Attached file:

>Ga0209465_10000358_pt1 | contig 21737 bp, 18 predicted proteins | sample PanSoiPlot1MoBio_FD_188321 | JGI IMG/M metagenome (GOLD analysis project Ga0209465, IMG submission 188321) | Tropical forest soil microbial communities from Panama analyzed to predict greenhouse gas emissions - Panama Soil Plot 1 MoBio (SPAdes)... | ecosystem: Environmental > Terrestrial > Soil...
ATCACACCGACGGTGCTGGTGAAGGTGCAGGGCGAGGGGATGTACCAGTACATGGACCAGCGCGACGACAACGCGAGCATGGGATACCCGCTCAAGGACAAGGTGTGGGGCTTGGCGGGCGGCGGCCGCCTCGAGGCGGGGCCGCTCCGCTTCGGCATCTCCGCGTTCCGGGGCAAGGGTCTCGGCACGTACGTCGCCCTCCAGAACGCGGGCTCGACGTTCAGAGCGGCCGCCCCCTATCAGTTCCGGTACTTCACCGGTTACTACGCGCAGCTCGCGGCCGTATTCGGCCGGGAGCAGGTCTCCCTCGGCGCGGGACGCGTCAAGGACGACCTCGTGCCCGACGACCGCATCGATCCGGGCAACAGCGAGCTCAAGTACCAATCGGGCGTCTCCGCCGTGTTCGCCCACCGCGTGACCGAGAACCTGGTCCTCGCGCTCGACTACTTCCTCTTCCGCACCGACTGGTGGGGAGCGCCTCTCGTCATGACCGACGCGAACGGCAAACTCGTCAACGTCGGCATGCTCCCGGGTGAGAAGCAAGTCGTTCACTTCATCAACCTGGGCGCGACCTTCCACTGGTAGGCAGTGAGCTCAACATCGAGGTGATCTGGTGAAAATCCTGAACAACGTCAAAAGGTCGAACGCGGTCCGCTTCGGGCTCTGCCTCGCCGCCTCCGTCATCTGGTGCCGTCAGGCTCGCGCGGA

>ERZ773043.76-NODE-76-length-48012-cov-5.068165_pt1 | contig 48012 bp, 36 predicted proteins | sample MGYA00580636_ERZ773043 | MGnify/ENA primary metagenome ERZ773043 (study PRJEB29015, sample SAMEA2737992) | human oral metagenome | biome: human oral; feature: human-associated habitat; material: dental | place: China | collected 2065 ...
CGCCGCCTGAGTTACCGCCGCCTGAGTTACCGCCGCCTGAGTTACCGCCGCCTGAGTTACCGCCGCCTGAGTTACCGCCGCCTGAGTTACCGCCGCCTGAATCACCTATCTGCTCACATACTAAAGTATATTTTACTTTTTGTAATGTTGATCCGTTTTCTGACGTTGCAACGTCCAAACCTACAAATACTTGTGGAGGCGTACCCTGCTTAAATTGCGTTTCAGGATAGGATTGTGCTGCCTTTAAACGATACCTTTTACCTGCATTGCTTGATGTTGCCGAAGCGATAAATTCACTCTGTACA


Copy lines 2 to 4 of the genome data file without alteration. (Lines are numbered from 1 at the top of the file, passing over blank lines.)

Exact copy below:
ATCACACCGACGGTGCTGGTGAAGGTGCAGGGCGAGGGGATGTACCAGTACATGGACCAGCGCGACGACAACGCGAGCATGGGATACCCGCTCAAGGACAAGGTGTGGGGCTTGGCGGGCGGCGGCCGCCTCGAGGCGGGGCCGCTCCGCTTCGGCATCTCCGCGTTCCGGGGCAAGGGTCTCGGCACGTACGTCGCCCTCCAGAACGCGGGCTCGACGTTCAGAGCGGCCGCCCCCTATCAGTTCCGGTACTTCACCGGTTACTACGCGCAGCTCGCGGCCGTATTCGGCCGGGAGCAGGTCTCCCTCGGCGCGGGACGCGTCAAGGACGACCTCGTGCCCGACGACCGCATCGATCCGGGCAACAGCGAGCTCAAGTACCAATCGGGCGTCTCCGCCGTGTTCGCCCACCGCGTGACCGAGAACCTGGTCCTCGCGCTCGACTACTTCCTCTTCCGCACCGACTGGTGGGGAGCGCCTCTCGTCATGACCGACGCGAACGGCAAACTCGTCAACGTCGGCATGCTCCCGGGTGAGAAGCAAGTCGTTCACTTCATCAACCTGGGCGCGACCTTCCACTGGTAGGCAGTGAGCTCAACATCGAGGTGATCTGGTGAAAATCCTGAACAACGTCAAAAGGTCGAACGCGGTCCGCTTCGGGCTCTGCCTCGCCGCCTCCGTCATCTGGTGCCGTCAGGCTCGCGCGGA

>ERZ773043.76-NODE-76-length-48012-cov-5.068165_pt1 | contig 48012 bp, 36 predicted proteins | sample MGYA00580636_ERZ773043 | MGnify/ENA primary metagenome ERZ773043 (study PRJEB29015, sample SAMEA2737992) | human oral metagenome | biome: human oral; feature: human-associated habitat; material: dental | place: China | collected 2065 ...
CGCCGCCTGAGTTACCGCCGCCTGAGTTACCGCCGCCTGAGTTACCGCCGCCTGAGTTACCGCCGCCTGAGTTACCGCCGCCTGAGTTACCGCCGCCTGAATCACCTATCTGCTCACATACTAAAGTATATTTTACTTTTTGTAATGTTGATCCGTTTTCTGACGTTGCAACGTCCAAACCTACAAATACTTGTGGAGGCGTACCCTGCTTAAATTGCGTTTCAGGATAGGATTGTGCTGCCTTTAAACGATACCTTTTACCTGCATTGCTTGATGTTGCCGAAGCGATAAATTCACTCTGTACA